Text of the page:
One line a day, on the pages of a notebook.
I have paged through the journals that remain.
I have looked at ordinary days and extraordinary days.
Almost every Monday, the one-line entry was reduced to one word: Washed.
Some days, she simply wrote: Usual work.
She recorded visits from neighbors and income from selling eggs or meals. She noted sewing project and the weather. And frequently an entry ended with: Fished some.
She had a passion for moving pictures, noting by name each one she saw on occasional trips into town.
Years have passed since I paged through those life lines.
It strikes me now that it could be a comforting gift to page through her lifetime of Decembers.
Christmas was present in her life, yet simple, spare.
The only December entry that I recall is for this date, Dec. 7, 1941.
That date that year, she wrote three lines.
She was shocked.
She worried for the world.
And she realized, seemingly as she wrote the lines, that her son, who had completed his service in the Navy, would be called back up, would be sent into war.
Mamie and Grandad Hanna had four children: Jewel, Elizabeth, Willard, and Rebecca.
When I arrived on the timeline, they were called by the names a generation of nieces and nephews before me had conjured: Jujer, Aunt Bea, Uncle Brother and Auntie.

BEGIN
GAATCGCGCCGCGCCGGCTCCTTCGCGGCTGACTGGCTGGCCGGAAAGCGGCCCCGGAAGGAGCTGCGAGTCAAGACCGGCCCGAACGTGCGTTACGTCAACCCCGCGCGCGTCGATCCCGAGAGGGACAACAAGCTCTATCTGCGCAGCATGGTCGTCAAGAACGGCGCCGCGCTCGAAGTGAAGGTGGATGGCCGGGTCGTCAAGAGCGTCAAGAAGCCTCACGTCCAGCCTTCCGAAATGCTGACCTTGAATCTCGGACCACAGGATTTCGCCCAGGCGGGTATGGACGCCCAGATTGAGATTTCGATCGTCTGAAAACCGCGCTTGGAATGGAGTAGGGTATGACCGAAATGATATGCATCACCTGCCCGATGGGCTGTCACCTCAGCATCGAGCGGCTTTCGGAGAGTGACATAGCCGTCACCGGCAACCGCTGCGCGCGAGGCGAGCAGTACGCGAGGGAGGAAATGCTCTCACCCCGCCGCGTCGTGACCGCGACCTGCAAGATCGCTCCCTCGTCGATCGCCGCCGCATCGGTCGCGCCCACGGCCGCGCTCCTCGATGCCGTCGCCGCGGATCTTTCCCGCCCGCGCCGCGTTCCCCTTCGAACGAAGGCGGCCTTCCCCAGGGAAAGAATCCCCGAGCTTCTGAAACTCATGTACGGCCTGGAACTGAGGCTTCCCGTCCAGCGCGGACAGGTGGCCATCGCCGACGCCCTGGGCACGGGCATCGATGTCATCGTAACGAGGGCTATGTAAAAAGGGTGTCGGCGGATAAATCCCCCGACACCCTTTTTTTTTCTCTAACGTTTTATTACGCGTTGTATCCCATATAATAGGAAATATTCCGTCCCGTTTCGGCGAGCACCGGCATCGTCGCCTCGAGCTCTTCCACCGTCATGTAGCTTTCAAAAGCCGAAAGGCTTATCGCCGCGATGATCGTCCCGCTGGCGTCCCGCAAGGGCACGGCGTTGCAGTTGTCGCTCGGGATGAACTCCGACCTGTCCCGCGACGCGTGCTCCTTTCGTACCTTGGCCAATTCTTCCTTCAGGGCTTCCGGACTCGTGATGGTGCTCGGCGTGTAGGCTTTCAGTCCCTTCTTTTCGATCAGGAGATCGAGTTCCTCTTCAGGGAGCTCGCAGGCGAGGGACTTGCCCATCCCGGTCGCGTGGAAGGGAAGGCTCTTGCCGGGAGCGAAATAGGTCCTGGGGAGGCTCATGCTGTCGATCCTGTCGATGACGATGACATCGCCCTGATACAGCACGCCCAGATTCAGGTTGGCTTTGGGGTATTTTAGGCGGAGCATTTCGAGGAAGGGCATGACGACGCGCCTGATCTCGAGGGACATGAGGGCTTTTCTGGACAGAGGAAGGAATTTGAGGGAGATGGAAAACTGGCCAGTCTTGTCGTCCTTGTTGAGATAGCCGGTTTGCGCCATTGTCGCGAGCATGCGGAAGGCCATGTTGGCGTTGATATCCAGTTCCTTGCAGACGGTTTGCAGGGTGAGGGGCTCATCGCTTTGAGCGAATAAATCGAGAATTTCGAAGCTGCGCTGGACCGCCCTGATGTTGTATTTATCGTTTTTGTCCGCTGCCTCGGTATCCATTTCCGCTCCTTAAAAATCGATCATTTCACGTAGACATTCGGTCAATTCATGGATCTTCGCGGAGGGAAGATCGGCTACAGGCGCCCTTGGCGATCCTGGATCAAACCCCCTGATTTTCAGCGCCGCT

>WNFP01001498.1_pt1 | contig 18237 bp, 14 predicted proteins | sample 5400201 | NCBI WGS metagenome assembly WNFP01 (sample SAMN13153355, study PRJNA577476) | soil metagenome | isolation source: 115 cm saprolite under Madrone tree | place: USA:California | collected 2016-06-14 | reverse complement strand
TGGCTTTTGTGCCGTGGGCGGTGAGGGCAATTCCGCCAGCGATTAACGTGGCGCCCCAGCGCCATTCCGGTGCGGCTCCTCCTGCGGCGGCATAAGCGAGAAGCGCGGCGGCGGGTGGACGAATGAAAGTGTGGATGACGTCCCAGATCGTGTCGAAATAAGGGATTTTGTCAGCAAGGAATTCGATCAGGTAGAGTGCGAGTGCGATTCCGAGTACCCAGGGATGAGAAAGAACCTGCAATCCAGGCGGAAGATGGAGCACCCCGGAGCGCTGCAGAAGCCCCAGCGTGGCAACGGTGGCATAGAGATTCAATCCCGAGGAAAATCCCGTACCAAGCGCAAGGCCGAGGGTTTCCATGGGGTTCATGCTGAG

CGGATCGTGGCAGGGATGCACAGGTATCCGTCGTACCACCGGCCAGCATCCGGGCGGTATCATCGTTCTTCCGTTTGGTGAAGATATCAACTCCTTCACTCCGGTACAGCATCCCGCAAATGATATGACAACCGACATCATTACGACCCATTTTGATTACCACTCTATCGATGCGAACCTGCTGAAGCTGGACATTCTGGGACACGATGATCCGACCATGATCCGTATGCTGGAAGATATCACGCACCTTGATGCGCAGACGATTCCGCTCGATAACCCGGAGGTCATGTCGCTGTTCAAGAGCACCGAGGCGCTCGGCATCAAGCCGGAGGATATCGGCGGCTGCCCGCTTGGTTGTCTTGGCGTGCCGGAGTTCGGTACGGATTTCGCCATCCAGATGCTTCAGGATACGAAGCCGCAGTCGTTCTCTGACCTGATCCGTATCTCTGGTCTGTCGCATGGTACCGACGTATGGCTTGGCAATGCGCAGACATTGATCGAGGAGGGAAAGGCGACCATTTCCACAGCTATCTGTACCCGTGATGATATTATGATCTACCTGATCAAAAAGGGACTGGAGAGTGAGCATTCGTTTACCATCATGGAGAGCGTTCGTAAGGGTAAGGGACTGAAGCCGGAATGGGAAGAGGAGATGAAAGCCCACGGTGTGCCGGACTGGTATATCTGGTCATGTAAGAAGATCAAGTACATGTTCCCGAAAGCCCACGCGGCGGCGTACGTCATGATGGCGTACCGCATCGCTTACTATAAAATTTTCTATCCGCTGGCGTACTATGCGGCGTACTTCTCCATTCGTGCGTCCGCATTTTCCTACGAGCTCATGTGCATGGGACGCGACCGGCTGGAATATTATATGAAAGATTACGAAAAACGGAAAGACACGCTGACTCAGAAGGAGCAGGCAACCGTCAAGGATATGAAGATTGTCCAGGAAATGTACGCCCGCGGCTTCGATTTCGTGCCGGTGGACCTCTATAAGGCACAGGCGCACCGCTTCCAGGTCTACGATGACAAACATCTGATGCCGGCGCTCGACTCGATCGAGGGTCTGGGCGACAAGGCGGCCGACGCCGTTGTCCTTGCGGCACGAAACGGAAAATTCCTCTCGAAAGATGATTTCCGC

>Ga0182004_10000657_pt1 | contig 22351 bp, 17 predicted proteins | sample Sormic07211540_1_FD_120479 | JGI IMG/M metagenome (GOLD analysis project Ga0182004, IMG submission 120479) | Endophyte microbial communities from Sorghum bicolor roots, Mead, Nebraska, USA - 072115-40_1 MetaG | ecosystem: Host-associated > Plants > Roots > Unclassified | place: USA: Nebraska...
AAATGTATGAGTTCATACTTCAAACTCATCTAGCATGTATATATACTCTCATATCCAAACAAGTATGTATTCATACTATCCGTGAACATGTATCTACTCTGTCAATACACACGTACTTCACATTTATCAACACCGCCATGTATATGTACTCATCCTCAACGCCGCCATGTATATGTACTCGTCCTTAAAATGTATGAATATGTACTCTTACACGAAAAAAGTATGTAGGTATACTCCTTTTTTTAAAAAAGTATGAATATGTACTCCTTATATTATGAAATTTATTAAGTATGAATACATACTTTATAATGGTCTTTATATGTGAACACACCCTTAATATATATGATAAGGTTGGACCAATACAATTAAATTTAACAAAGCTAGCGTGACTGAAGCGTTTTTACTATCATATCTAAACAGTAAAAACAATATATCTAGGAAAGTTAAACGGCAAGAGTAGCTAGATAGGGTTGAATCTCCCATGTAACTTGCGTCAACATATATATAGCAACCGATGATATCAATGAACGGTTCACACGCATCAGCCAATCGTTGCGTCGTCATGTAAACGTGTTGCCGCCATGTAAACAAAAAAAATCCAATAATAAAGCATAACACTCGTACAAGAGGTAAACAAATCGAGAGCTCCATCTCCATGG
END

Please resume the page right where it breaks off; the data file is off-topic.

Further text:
Uncle Brother survived the war and lived to see many more Decembers.
Yet when I read the pages of Mamie's journal, I still feel the advent of the maternal awakening of concern she had that day not only for her own son but for all the children of the world.
Mamie had a tradition at Christmastime of making popcorn balls.
Some late afternoon, probably a Sunday, when I was very young, likely a toddler, we were saying our goodbyes after a visit to her home. Someone must have asked her when she was going to get started on her popcorn balls -- probably someone eager for the annual treat. I asked what they were and someone tried to explain, but I didn't understand because I didn't understand the basic ingredient.
My great-grandmother halted our exit.
She took me into her kitchen, put a pan on her stove and popped corn for me.
From my toddler's eye view, that first test kernel flew from the pot across the room like a shooting star.